When ‘always looking on the bright side’ can actually be bad

Positive reinforcement can boost everything from work performance to your outlook on life. But when used excessively, it can become toxic positivity.

By its very definition, positivity should epitomise optimism and all things that are upbeat, but it turns out that you can actually have too much of a good thing.

“Optimism can help people move forward and encourage motivation, but when it becomes excessive it’s like any other bias,” psychologist Trisna Fraser says.

“Just as someone with a negative bias may not see opportunity, someone with a positive bias may overlook risk. 

“Whereas a healthy approach to positive thought is one that’s able to accommodate nuance. 

“It’s flexible enough to be able to acknowledge and process more challenging emotions and situations.”

What is toxic positivity?

A 2022 study found the Covid-19 pandemic sparked a 25 per cent rise in prevalence of anxiety and depression globally. 

While the concept of toxic positivity isn’t new, it became a buzzword in response to the wave of social media posts reminding everyone to stay kind and practise good vibes in the midst of the pandemic.

Research in 2022 found that as more people turn to social media for help when doing it tough, it becomes crucial for them to be able to differentiate between positive and toxic positive messages.

“A key characteristic of toxic positivity is the belief that certain emotions like sadness, guilt and anger are bad and should be avoided, even if they are appropriate to certain situations,” Trisna says. 

University of the Sunshine Coast senior lecturer in psychology Dr Rachael Sharman says the main issue is how it is used. 

“If positivity is being used to cover up or deflect from real problems that need solving, it is no longer adaptive or functional – quite the opposite, in fact,” Dr Sharman says.

Overly positive not all bad news

Toxic positivity isn’t necessarily bad for you. 

“It’s difficult to draw a line here, as people who are positive to the point of delusional optimism still typically report better life outcomes than those who are more realistic, let alone pessimistic,” Dr Sharman says.

“Where people run into problems is when they let their delusional optimism actively ignore problematic issues that really need their attention and action.”

Blunt can be best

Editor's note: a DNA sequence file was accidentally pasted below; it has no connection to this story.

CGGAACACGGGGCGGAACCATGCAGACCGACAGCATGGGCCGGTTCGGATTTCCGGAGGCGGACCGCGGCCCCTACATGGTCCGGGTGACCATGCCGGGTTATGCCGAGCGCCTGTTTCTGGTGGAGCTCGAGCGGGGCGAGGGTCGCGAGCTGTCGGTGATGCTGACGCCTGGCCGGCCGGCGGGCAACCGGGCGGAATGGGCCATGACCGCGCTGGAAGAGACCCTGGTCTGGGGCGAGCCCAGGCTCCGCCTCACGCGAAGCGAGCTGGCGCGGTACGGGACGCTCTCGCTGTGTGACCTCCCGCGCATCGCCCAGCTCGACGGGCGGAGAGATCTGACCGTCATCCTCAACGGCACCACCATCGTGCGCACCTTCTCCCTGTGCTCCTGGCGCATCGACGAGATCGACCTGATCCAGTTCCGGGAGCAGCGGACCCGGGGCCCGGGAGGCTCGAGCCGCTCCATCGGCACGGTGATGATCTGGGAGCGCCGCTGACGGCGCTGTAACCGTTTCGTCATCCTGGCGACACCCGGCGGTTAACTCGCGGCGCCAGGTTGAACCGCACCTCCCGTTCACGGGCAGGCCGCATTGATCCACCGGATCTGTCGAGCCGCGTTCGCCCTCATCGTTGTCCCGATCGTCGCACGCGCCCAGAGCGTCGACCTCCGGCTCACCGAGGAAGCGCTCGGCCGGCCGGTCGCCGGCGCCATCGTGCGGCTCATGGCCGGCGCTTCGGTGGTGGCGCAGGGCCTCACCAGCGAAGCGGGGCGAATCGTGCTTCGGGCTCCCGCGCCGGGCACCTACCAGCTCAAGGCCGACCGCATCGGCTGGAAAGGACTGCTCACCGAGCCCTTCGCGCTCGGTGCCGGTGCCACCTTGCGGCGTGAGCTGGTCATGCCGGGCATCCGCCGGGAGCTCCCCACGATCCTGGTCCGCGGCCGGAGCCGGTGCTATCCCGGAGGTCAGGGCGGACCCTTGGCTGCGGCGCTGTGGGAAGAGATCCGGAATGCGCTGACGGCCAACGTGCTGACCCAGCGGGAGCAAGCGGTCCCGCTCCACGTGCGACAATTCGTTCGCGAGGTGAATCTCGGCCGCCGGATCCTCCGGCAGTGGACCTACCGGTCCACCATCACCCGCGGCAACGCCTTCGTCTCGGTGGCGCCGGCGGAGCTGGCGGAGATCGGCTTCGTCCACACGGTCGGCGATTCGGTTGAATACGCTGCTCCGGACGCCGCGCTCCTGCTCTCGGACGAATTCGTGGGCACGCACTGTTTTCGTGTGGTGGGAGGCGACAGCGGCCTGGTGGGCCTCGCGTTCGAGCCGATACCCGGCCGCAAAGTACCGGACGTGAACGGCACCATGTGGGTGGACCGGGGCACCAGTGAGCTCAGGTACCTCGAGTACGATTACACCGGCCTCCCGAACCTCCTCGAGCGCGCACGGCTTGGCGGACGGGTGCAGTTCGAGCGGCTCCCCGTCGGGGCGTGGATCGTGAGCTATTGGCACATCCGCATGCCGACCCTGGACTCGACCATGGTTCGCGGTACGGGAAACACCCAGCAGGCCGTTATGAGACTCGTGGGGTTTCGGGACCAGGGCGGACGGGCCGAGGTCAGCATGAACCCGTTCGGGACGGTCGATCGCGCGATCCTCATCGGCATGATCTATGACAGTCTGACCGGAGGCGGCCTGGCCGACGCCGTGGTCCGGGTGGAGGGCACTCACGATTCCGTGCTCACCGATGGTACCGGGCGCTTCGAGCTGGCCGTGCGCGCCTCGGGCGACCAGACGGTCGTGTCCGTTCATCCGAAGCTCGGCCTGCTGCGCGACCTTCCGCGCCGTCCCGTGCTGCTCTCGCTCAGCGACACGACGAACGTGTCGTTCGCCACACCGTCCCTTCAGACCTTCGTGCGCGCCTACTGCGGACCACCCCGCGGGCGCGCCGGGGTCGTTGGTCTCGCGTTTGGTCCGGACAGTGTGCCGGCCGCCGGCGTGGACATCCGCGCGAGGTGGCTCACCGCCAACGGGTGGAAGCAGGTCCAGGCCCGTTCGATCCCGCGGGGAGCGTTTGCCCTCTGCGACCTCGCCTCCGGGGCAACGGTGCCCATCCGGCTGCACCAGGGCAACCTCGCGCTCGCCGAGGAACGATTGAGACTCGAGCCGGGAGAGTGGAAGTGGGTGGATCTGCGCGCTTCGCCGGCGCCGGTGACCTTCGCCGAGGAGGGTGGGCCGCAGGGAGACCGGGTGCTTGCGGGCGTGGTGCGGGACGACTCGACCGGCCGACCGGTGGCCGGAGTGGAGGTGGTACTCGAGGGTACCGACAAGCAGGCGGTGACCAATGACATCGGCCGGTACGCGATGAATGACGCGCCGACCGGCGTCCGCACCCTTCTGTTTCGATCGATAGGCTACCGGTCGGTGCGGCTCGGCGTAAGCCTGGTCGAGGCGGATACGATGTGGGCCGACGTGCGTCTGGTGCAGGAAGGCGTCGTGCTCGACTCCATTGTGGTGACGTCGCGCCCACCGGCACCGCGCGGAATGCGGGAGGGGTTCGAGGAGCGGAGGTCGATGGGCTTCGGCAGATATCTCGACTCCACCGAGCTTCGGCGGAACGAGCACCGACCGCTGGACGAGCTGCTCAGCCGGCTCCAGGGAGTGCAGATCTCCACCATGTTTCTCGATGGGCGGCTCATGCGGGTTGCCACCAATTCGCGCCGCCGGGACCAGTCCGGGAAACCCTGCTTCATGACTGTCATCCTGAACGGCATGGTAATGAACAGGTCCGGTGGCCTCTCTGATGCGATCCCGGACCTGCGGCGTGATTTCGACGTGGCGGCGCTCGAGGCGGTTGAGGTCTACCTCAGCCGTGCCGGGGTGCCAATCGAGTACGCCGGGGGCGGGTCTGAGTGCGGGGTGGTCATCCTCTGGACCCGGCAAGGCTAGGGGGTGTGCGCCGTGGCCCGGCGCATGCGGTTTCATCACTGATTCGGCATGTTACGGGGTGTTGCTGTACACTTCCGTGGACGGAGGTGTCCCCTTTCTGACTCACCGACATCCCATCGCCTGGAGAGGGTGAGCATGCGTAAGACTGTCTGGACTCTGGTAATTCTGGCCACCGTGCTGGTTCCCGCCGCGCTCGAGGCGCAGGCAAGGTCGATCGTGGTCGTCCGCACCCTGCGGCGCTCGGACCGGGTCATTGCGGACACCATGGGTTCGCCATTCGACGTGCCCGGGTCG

The idea of positivity used as a deflection tool was explored in TV teen drama Euphoria, which highlighted the rampant toxic positivity within influencer culture. 

The character of Kat, realising she is not OK, is met with a visual representation of all the influencers she follows, who dismiss her concerns and tell her she “just needs to love herself”. 

Of course, just loving yourself can be an overly simplistic solution to life’s challenges – plain speaking can often be a better option. 

“You don’t go to an accountant expecting them to fudge figures to make you feel better,” Dr Sharman says. 

“There’s a time and place for blunt, factual information, and a time and place for finding a silver lining amongst that blunt advice.”

How to help someone with toxic positivity

Dr Sharman says people are sometimes not aware they are being toxically positive until someone points it out. 

“So if your spouse, employees or friends are warning you that you are turning a blind eye to issues you need to tackle, it’s time to take notice,” she says.

And what if you would like to help someone you think has a toxic positivity mindset?

“Query the person who is insisting everything is fine in the face of overwhelming evidence it is not,” Dr Sharman says. 

“Ask them to outline and detail the evidence behind their belief that ‘everything is awesome’.”

If your concerns are met with denial or unwillingness to respond to reason, Dr Sharman recommends you distance yourself from that particular person or organisation.

“And I would give exactly the same advice in the case of feeling overwhelmed by excessive negativity,” she says.

Written by Charlotte Brundrett.